In my last blog, I discussed the divide between traditional medicine and the consumer health space. And I focused on how consumer health solutions could help improve our current healthcare system.
On the flip side, how could conventional medical practices benefit the consumer health market?
One of the reasons for the divide between the two spaces is that the consumer health market doesn’t have the same checks and balances as the traditional medical system. All these health apps and tools are coming out every day with the very best intentions, but they aren’t subject to the same standards for regulation and oversight that are inherent in our conventional healthcare system.
As a result, many doctors don’t trust consumer health solutions enough to recommend them to their patients. According to recent polling results from QuantiaMD, a social learning network for physicians, 42 percent of physicians won’t prescribe apps because there’s no regulatory oversight of them, and 21 percent won’t prescribe apps because there’s no longitudinal data on apps’ effectiveness.
“When a prescription drug goes generic, it has at least seven years of data about its effectiveness and safety, which gives physicians assurance that patients can use it for self-care,” said Mike Paskavitz, editor-in-chief of Quantia, Inc., in a press release from the company. “Medical apps have no history of either effectiveness or safety.”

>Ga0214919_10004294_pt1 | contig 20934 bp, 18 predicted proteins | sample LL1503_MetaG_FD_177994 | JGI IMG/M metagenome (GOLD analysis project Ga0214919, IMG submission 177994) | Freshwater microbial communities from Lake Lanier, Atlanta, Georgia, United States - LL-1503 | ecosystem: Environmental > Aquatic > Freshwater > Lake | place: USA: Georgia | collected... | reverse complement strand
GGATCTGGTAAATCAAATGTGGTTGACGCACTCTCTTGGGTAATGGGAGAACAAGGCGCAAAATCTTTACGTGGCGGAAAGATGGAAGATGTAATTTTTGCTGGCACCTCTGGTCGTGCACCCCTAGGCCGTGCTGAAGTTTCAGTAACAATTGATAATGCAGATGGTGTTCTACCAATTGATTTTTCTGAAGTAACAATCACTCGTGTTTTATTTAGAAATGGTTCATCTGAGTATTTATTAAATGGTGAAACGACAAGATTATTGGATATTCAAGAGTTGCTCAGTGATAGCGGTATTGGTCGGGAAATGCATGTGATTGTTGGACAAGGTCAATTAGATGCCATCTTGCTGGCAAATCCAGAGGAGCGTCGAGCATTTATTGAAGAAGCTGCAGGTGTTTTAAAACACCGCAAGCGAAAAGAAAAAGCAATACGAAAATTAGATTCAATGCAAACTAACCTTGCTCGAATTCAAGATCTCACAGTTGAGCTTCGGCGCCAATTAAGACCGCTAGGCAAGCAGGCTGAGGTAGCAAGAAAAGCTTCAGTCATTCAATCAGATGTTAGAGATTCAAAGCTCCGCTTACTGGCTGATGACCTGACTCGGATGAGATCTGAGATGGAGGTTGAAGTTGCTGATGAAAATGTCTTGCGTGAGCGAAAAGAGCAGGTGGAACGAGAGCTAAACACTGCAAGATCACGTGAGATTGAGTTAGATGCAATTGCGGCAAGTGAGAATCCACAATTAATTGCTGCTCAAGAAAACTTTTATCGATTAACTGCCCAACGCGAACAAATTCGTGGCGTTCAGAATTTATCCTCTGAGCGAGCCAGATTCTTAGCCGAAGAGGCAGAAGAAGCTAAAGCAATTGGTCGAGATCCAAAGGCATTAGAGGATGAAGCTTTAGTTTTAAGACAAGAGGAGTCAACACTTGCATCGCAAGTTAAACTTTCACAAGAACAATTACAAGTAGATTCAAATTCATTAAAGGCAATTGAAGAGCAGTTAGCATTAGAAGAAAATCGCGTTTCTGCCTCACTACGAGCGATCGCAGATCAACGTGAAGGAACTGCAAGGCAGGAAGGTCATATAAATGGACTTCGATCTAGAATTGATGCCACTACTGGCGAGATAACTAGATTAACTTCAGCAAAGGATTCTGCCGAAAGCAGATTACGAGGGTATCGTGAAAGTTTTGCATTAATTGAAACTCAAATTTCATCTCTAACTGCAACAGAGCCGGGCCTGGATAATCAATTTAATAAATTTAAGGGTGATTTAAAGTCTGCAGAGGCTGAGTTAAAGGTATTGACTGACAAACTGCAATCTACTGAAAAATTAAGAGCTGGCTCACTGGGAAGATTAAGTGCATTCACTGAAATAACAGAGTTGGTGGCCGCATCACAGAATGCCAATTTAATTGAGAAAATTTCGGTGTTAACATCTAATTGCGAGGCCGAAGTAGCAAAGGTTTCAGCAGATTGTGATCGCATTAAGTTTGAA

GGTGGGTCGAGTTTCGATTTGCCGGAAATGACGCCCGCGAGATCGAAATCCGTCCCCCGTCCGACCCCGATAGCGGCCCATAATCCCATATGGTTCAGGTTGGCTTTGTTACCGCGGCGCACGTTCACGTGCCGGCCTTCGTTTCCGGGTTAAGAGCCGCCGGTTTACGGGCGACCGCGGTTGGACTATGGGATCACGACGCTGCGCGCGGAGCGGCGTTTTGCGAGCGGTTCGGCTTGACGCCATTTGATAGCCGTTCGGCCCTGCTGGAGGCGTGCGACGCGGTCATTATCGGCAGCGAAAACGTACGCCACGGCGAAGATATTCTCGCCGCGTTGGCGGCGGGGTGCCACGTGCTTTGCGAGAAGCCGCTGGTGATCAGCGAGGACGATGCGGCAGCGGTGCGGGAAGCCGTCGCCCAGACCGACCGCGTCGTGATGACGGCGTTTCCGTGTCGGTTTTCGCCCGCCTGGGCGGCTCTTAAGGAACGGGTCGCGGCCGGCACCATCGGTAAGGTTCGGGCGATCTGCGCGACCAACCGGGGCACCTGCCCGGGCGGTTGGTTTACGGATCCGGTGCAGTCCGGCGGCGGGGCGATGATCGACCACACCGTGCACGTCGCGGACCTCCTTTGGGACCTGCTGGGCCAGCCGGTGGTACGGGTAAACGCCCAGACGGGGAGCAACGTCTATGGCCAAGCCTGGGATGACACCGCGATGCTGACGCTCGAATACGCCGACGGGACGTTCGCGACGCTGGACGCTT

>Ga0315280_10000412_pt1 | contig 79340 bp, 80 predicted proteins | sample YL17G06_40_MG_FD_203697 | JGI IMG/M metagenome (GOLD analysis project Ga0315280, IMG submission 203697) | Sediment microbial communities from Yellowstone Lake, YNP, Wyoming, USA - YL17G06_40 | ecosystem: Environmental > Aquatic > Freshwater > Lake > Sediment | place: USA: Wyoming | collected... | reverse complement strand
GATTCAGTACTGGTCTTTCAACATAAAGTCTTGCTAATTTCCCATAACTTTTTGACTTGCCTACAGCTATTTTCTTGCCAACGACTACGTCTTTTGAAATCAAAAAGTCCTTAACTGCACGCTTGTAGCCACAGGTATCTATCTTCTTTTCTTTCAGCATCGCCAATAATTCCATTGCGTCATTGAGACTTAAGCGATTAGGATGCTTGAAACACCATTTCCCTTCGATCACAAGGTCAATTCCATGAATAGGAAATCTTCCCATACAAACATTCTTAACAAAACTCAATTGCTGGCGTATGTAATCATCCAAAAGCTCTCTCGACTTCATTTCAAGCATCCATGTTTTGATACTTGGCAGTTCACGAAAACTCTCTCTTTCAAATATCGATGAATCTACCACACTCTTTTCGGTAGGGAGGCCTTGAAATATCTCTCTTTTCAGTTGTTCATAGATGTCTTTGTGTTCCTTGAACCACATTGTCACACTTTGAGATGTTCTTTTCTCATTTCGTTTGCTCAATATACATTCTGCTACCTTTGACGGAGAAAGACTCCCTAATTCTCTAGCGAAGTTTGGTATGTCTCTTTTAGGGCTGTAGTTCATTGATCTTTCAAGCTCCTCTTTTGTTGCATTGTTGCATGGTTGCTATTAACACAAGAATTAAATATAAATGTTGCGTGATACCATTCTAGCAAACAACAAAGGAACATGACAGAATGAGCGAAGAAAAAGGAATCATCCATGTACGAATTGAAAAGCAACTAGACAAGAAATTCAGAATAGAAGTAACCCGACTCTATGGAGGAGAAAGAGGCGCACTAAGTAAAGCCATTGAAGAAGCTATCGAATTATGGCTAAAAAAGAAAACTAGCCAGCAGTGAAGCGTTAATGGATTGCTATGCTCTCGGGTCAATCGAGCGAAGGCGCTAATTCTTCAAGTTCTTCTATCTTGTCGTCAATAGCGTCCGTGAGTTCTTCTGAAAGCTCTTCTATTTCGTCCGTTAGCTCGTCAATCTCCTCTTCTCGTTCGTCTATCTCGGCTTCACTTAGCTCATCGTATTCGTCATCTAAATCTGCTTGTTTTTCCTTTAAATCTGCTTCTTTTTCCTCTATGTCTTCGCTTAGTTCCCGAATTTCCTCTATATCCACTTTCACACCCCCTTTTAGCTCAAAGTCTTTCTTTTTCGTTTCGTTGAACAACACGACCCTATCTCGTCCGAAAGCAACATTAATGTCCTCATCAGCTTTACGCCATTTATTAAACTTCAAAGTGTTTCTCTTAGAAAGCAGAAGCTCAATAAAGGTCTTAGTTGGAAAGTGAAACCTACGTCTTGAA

Putting consumer health apps through the same regulatory rigors as prescription medication probably isn’t realistic. However, it seems we need some sort of oversight process whereby a credible health body can vet and approve consumer health solutions. That would likely go a long way toward doctors feeling more confident about prescribing the many helpful, preventive, consumer health tools that are out there.
Ultimately, to bridge the current divide between the traditional healthcare system and the burgeoning consumer health space, we’ll need to look at how we can bring the merits of one to the other. How can we incorporate more consumer health solutions that help people take better care of themselves into the traditional healthcare system? And how can we facilitate something similar to the checks and balances of conventional medicine in the consumer health space?
Answering these questions will be vital to bringing the best of both worlds together.
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